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REVIEW: New solo recording from 2016 Cleveland piano competition winner Nikita Mndoyants

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Nikita Mndoyants (piano)

Schumann: Davidsbündlertänze; Beethoven: Bagatelles Op 126; Prokofiev: Sarcasms

By Donald Hunt

Steinway & Sons 30075

 

5 stars

 

 

Pianist Nikita Mndoyants is checking many milestones off his checklist as a young artist. So far, a major win at the Cleveland International Piano Competition in 2016, a debut at Carnegie Hall in June 2017, and now the biggest stamp on his legacy yet: his debut album on the Steinway & Sons label. Similar to Mndoyants’ impressive Carnegie Hall debut, this album’s program follows the same composers in their respective period order. In fact, two of the same works by Beethoven and Schumann were performed in that June concert.

 

Beethoven’s Bagatelles Op 126 represents the same kind of immediacy that another late period Beethoven work did as well: the iconic Symphony No 9. Mndoyants brings out a tender fluidity to Beethoven, which contrasts other pianists who tend to zero in more on the stoic early Romanticisim that can be easy to fall into. Each movement is a distinct shift in spirit where the brisk movements showcase Mndoyants’ technical mastery and the slower movements offer us a sensitive musical intelligence.

 

Schumann’s Davidsbündlertänze has been said to be where his writing was the closest to wearing his emotion his sleeve as you can hear in his solo piano repertoire. When you consider that these sets of movements where composed as he was reconciling with his beloved Clara Wieck, the range of feelings reflect an even more anxious Schumann. The swift transition from the dreamy Mit Humor to the neurotically paced Wild und lustig perhaps describes his mood in a nutshell. Mndoyants was never more expressive than in this work, as he effectively communicated Schumann’s conflicted personality through both the playful and thoughtful sides.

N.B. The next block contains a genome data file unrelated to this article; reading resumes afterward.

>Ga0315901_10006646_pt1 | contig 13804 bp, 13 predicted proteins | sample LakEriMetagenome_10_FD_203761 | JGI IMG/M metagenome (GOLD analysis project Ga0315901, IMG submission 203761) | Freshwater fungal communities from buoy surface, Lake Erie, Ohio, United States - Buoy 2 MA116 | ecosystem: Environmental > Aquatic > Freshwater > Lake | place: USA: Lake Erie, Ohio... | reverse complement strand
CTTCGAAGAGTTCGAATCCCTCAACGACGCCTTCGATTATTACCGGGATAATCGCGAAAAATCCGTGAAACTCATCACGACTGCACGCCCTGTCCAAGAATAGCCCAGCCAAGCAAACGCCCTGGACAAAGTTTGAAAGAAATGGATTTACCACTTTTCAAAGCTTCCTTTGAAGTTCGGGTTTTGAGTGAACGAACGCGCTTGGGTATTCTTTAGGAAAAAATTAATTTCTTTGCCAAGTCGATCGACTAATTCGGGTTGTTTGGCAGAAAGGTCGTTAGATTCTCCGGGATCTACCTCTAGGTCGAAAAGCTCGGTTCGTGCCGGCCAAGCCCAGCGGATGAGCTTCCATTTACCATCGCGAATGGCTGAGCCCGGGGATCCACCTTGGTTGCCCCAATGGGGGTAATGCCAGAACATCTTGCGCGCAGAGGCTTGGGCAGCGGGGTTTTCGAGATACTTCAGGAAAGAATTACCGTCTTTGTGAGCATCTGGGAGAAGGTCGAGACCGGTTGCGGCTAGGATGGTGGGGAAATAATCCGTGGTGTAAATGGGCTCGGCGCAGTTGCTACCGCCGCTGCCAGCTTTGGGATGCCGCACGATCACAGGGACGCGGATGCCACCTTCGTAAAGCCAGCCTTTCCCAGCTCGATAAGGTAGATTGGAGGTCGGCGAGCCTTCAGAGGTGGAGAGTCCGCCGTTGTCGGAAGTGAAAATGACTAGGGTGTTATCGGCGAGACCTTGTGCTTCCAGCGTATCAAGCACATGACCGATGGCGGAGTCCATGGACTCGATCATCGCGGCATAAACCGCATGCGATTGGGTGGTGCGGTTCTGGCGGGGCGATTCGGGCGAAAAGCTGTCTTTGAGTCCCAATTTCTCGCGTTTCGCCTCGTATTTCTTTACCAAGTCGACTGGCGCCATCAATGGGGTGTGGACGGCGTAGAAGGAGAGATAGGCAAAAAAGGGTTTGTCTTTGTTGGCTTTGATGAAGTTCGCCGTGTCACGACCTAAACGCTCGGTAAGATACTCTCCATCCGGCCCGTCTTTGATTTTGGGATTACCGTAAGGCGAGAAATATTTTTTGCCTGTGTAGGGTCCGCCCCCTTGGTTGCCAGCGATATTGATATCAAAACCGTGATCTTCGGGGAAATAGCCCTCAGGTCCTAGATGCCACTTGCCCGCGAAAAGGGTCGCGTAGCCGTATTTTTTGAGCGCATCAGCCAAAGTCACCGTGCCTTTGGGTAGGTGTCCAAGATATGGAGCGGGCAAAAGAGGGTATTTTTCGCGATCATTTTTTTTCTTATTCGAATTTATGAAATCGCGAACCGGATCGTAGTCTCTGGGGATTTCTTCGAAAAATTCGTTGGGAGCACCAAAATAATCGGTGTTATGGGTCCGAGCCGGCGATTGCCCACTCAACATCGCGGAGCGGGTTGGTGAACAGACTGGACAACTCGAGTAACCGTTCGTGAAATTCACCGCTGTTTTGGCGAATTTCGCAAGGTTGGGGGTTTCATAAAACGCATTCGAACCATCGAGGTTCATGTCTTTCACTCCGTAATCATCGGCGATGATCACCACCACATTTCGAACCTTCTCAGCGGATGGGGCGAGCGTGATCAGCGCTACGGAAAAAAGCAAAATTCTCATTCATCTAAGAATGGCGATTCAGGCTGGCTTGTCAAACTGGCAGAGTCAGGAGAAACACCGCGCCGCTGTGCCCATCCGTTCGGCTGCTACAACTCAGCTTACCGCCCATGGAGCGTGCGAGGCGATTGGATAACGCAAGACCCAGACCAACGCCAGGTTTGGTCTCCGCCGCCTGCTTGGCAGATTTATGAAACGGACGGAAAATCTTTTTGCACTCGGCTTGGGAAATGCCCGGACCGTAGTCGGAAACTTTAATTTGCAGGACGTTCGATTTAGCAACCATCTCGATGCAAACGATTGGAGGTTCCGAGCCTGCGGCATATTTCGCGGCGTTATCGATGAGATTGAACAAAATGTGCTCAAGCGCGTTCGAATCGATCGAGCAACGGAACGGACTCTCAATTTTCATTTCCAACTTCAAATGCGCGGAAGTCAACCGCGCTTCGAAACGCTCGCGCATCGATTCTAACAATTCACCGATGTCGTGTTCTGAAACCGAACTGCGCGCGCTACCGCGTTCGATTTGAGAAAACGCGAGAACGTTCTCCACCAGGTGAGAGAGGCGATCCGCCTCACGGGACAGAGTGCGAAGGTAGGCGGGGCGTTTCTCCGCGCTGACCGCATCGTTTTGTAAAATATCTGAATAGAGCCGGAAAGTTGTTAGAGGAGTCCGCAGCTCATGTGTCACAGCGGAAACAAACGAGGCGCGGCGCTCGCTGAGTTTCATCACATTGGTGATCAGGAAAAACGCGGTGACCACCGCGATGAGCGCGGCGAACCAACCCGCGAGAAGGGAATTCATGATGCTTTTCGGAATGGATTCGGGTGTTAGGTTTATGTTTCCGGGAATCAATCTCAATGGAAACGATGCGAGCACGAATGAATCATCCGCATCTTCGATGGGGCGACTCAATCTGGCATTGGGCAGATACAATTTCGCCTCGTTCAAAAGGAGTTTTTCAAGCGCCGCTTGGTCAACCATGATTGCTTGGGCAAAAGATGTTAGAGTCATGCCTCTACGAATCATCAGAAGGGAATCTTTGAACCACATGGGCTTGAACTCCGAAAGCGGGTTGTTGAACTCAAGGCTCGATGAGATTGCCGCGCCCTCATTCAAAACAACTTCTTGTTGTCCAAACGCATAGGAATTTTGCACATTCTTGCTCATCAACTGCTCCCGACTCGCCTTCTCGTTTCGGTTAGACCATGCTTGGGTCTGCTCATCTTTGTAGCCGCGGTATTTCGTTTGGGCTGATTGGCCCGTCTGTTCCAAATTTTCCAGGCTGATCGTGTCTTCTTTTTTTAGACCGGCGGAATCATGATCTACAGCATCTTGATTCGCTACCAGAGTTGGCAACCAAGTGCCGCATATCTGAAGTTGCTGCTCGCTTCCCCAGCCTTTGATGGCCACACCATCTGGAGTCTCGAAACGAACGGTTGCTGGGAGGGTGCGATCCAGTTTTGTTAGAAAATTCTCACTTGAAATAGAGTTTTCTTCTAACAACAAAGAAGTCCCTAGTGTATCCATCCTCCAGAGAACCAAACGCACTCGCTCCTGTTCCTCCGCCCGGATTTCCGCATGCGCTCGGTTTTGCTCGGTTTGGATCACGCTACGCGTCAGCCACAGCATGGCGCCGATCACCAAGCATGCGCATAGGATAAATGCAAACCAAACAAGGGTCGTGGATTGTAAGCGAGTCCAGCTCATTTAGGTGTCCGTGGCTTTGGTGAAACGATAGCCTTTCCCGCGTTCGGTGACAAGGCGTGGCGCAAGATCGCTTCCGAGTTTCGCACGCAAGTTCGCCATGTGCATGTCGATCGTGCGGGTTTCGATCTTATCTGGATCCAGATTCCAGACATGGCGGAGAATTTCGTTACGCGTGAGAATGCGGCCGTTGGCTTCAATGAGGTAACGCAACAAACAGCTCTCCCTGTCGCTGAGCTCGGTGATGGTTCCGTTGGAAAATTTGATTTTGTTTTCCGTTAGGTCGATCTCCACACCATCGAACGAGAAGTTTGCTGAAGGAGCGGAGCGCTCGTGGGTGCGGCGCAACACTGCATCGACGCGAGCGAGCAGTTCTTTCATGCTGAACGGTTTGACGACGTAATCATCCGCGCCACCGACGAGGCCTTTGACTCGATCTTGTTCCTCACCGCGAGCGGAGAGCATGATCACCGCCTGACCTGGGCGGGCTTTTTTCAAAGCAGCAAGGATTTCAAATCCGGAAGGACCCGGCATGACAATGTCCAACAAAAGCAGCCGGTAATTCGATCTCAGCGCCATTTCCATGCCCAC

Watch Mndoyants play an arrangement of Bach's "Schafe können sicher weiden":

 

 

Prokoviev’s Sarcasms comes in like a ton of bricks after Mndoyants’ sensitive Schumann reading. These are indeed sarcastic pieces that have much brashness in the first four movements. The real sarcasm lands in the understated yet mysterious final movement that ends the album with a wink to the listener. Mndoyants performs the swift set with a second nature confidence and turns down the volume a bit in Prokoviev’s over the top stylistic flair, without a drop in its intensity.

 

When it comes to the sequencing of the album’s program, I tend to enjoy more of a mix-match in which the composer’s works aren’t confined to being in order of their musical period. In the case of Mndoyants’ debut on the Steinway & Sons label however, this particular sequence works most successfully. Mndoyants’ mature portrait of these treasured piano works (spanning nearly a century between the Beethoven and Prokoviev works) points us towards many exciting interpretations to come. 

 

Main image: © Emil Matveev Photography

 

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